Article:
The discussion follows a study that began late last year to find a long-term financial solution that addresses much-needed infrastructure improvements outlined in the city’s Capital Improvement Plan and the latest water system reliability study.
"The water rate is lower than your neighbors and everyone else in Ottawa County," Dan Sorek of Prein & Newhof, the firm responsible for the study, said during a presentation at Monday night’s Grand Haven City Council work session. "Same with your sewer rate."
City residents currently pay $2.38 per 1,000 gallons for water and $4.78 per 1,000 gallons for sewer each month. There is also a $4.17 ready-to-serve charge that residents pay each month for water and for sewer.
According to Sorek, the study used two scenarios to compare funding for future infrastructure improvements: a pay-as-you-go scenario that utilizes a systematic rate increase approach, and a second scenario that utilizes bonding as a source of funding with debt service spread over 20 years.
The study notes that the bonding option requires smaller rate increases annually to meet inflationary needs; however, it requires a large increase every five years or when new debt is issued.
The pay-as-you-go option includes larger upfront increases to raise needed funds for infrastructure improvements, then levels out to include only inflationary increases after five years, Sorek noted.
"Going with the pay-as-you-go scenario, that was the one that was recommended so you could build a sustainable fund balance to pay for capital improvement expenses over time, without bonding," he told council.
The study proposes that, for the first five years, rates would increase 12 percent for sewer and 8 percent for water. After five years, 2.5 percent inflationary increases are projected. Based on the proposal, the city's water rate would increase to $3.96 per 1,000 gallons after 10 years, while the sewer rate would increase to $9.53 per 1,000 gallons after 10 years, Sorek said.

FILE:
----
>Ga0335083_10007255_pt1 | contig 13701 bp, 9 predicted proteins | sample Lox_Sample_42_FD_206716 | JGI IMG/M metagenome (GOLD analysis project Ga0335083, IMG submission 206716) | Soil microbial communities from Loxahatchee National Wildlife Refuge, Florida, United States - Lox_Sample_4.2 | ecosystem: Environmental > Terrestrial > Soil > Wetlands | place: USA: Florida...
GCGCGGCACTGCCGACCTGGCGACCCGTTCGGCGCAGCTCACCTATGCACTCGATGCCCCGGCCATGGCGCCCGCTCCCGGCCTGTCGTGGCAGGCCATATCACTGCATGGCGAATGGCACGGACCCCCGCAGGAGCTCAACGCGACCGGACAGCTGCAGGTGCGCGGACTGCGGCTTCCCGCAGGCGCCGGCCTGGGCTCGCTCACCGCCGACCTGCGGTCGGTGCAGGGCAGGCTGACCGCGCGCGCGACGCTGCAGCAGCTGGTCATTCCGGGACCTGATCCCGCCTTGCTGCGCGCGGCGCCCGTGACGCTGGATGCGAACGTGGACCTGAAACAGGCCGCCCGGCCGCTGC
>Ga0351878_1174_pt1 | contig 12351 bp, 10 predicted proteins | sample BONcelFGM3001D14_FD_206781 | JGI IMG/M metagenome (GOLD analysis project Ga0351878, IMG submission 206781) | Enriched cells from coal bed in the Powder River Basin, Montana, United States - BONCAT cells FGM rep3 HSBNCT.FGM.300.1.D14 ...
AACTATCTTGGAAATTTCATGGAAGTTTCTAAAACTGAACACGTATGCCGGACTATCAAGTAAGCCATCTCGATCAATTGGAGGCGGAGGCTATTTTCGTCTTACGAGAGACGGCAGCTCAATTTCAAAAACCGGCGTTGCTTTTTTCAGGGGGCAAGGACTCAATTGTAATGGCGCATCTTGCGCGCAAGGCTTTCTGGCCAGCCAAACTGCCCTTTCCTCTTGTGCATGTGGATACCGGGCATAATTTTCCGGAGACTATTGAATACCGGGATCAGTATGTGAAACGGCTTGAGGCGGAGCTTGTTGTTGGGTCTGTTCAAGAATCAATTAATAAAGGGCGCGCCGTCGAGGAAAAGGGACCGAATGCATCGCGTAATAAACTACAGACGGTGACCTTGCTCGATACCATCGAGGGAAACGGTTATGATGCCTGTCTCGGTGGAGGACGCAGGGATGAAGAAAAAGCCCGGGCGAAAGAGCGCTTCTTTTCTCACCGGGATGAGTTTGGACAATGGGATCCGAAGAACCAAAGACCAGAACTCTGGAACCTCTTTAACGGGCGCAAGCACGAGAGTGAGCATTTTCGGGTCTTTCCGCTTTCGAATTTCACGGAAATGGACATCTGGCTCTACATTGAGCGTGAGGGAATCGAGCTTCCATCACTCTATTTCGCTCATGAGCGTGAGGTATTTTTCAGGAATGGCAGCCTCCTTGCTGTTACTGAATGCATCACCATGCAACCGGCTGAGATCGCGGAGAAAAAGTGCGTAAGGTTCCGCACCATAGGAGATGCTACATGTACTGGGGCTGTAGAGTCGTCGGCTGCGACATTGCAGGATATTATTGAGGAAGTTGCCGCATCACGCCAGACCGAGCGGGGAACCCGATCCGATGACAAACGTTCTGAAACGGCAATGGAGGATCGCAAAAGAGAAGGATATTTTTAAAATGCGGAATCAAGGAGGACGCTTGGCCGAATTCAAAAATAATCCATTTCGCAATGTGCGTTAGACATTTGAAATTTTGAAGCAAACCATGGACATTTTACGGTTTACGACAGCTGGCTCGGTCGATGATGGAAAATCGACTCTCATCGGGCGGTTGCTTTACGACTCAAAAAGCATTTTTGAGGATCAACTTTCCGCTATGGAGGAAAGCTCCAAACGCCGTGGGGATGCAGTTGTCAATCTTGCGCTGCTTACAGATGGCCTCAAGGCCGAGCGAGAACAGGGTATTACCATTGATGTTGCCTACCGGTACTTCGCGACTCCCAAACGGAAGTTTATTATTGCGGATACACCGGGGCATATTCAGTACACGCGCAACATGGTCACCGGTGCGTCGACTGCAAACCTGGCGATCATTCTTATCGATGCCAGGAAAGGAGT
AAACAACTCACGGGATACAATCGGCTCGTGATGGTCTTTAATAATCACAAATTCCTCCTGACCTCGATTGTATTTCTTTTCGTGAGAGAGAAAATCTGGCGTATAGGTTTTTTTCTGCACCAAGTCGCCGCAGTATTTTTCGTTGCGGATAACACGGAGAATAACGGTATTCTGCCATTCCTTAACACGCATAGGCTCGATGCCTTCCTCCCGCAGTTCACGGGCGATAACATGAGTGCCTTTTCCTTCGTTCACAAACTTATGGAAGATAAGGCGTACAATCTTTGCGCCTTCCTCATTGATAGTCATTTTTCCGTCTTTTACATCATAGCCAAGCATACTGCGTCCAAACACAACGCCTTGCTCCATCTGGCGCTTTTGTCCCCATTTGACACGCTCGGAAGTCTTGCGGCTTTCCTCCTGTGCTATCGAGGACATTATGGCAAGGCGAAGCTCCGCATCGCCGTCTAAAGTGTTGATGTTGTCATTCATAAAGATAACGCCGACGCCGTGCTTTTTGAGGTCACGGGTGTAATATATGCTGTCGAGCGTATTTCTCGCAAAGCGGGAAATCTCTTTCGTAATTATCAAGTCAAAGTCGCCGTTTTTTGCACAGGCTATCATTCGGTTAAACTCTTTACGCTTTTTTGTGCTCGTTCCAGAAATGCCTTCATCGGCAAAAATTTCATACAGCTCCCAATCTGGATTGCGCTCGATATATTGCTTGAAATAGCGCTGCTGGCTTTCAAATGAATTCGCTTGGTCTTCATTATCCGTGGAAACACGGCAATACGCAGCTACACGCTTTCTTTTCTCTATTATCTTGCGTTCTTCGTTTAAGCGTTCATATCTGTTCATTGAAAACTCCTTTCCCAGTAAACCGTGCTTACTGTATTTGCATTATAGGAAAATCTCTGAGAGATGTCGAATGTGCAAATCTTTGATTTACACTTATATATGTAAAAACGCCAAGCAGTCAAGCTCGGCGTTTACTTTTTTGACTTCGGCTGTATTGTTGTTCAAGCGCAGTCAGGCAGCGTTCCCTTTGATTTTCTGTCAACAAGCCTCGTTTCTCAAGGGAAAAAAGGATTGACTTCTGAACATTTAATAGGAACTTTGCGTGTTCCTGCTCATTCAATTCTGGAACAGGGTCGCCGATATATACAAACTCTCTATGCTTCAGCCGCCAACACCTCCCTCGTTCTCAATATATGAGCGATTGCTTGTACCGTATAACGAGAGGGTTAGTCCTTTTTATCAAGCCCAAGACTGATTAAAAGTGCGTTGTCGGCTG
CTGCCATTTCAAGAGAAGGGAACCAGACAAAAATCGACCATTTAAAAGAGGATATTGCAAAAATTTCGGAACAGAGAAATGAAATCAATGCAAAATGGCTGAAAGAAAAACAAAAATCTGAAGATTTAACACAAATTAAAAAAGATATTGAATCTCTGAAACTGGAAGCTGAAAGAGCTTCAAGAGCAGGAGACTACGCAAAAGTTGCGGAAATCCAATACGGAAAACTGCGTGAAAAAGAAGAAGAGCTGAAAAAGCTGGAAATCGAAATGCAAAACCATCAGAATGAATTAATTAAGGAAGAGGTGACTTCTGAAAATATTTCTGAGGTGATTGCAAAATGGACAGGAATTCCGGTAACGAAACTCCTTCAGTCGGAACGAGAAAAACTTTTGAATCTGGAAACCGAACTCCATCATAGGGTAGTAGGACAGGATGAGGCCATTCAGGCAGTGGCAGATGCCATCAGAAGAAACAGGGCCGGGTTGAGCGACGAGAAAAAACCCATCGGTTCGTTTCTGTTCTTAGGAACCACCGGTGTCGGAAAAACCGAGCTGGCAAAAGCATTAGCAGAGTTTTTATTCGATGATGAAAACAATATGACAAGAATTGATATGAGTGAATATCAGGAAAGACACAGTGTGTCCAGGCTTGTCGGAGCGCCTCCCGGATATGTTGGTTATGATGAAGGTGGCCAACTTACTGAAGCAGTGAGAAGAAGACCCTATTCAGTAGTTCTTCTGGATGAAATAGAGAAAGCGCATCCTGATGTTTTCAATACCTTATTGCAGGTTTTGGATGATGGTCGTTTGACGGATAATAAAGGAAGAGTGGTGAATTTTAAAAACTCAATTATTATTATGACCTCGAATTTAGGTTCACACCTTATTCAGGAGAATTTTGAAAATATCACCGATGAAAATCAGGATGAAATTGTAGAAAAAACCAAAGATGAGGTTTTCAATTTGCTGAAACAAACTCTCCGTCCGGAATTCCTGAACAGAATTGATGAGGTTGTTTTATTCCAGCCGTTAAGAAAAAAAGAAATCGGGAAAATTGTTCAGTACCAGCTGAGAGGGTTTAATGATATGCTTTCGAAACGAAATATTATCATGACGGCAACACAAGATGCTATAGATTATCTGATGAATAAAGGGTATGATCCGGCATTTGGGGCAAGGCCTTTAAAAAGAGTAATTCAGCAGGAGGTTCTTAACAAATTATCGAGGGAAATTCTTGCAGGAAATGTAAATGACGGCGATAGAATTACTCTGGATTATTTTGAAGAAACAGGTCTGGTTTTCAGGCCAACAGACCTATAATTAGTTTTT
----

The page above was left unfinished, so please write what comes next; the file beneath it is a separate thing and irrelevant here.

The plan includes the cost to cover the debt requirements of the Grand Haven/Spring Lake Wastewater Treatment Plant upgrades that City Council has already approved. The rate increase would continue to produce approximately $2 million annually for both water and sewer infrastructure needs.
Sorek noted that, unlike the pay-as-you-go plan, the bonding plan doesn’t continue to produce funds for infrastructure investments after the initial 10-year plan has concluded.
City Manager Pat McGinnis said the next step is to bring back a proposal to council in the coming weeks based on the pay-as-you-go recommendation. This would likely include several scenarios, including the one proposed Monday night, McGinnis noted.
Scenarios include the current proposed increases, as well as options that have higher increases per year for the ready-to-serve charge, and lower increases in the price per 1,000 gallons charged.
“We’d like to come back with a rate recommendation that’s approved before we come back and talk about millages,” McGinnis said.